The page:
Sun Starts Setting On Solar Tax Credit From Uncle Sam
The sun is shining on the tax credit for solar power but this federal tax credit that lightens your tax burden significantly starts sunsetting in 2020.
The good news is that the cost of solar panels and equipment is dropping, down about 6.5% in 2018, and putting in solar panels can cut your utility bills by a lot. The bad news is the upfront cost isn't cheap — an average of $13,188 in 2018, according to EnergySage, a marketplace for solar equipment.
Luckily, federal tax credits can cut your cost. That $13,188 upfront cost is after taking the tax credit. Far more valuable than a deduction against your taxable income, a credit reduces your tax dollar for dollar. But you better hurry to beat the phase-out of the credits.
Currently, the tax credit reduces the net cost of a solar system in residential and commercial properties by 30%. In 2020, that drops to 26%, and drops again in 2021 to 22%. The credit then zeroes out in 2022. The break for commercial use does remain, but only at 10%.
One small saving grace is that some states, local governments, and utilities also offer rebates and other tax incentives that can further lower the solar system costs. In the meantime, while the credit lasts, qualifying expenses include the panels themselves, the wiring to connect them to your home electrical system, and the cost of the labor in the installation.
If you don't have a big enough tax liability to use the full credit to cut your tax bill, the amount left over can be carried forward to the next tax year. The home served by solar power does not have to be your principal residence, and no limit is placed on the dollar amount of your credit, which is good if you own a large home.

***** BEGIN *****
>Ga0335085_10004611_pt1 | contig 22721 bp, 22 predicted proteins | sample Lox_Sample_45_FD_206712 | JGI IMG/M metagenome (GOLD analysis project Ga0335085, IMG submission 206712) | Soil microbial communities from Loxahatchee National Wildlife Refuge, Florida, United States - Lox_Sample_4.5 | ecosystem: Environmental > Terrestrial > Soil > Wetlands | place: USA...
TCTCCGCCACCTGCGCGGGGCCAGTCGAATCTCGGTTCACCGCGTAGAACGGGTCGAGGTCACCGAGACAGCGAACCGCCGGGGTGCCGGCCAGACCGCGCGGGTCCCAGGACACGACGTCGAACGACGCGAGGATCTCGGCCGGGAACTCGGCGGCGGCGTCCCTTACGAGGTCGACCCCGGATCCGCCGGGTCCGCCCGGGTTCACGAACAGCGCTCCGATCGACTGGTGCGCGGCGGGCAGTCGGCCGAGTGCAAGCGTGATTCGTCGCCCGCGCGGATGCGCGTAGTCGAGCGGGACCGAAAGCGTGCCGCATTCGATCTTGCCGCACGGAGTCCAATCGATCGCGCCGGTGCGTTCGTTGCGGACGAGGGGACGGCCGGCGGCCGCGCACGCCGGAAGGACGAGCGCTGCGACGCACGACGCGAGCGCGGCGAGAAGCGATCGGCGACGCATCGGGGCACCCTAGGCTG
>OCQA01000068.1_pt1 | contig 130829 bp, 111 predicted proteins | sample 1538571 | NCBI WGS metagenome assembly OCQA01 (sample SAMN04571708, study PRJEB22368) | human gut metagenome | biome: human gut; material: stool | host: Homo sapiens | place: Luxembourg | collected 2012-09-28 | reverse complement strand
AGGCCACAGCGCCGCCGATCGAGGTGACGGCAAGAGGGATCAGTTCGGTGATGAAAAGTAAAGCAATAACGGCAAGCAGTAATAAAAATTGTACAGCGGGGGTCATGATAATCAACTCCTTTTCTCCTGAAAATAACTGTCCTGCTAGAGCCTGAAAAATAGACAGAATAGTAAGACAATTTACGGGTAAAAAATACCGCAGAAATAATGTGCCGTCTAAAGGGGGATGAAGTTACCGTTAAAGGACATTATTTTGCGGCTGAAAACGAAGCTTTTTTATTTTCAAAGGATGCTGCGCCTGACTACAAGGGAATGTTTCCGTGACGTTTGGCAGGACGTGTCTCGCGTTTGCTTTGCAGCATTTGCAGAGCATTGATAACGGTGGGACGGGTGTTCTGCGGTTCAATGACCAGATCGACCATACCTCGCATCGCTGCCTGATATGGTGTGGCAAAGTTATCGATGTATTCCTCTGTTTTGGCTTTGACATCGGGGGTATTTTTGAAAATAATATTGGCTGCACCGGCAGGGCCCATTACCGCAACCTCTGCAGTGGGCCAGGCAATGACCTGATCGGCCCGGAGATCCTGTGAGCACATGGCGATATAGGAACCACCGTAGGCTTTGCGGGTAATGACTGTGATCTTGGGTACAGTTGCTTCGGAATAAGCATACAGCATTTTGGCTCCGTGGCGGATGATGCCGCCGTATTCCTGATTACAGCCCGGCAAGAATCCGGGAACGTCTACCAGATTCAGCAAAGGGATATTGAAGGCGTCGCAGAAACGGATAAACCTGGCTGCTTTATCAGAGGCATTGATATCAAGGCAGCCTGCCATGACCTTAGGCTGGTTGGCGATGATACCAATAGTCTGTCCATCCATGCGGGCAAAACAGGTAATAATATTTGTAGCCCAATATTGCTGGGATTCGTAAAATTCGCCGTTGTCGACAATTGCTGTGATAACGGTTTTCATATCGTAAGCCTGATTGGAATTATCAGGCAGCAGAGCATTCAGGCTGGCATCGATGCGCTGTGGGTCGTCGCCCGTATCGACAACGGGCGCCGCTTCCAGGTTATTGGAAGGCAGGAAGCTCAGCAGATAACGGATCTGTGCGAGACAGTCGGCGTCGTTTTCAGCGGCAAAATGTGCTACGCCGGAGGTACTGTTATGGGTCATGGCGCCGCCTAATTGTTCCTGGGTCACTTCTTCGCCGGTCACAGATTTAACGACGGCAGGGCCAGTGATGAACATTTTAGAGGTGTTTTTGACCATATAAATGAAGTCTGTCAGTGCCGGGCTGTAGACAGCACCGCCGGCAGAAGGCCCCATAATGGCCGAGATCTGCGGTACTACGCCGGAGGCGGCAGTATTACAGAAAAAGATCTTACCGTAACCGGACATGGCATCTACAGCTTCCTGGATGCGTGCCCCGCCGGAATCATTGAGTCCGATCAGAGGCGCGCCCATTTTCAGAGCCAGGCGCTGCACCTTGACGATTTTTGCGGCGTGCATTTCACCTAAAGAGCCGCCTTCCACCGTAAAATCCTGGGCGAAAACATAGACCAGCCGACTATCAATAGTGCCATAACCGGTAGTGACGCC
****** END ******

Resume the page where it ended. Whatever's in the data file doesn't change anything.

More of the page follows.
A caveat: Should you rent out your home for part of the year, you have to reduce the credit for the time you're not present. In an example from TurboTax, if you live in the house for just three months, your credit is one quarter of the amount you'd benefit by had you lived in the place year-round: So, for a system costing $10,000, the 30% credit is $3,000, but you as a part-time resident and landlord get only $750. Rent out the house for the entire year, and you get zilch.
Certainly, some systems cost more than others. For instance, if you have a rectangular south-facing roof, your installation is simple. Yet if the roof is broken up by dormers, skylights and multiple levels, putting in a system is trickier, and more expensive. Nonetheless, whatever you end up paying, the shiniest deals are available now, so you may want to act before the sun starts to set on solar tax credits from Uncle Sam.
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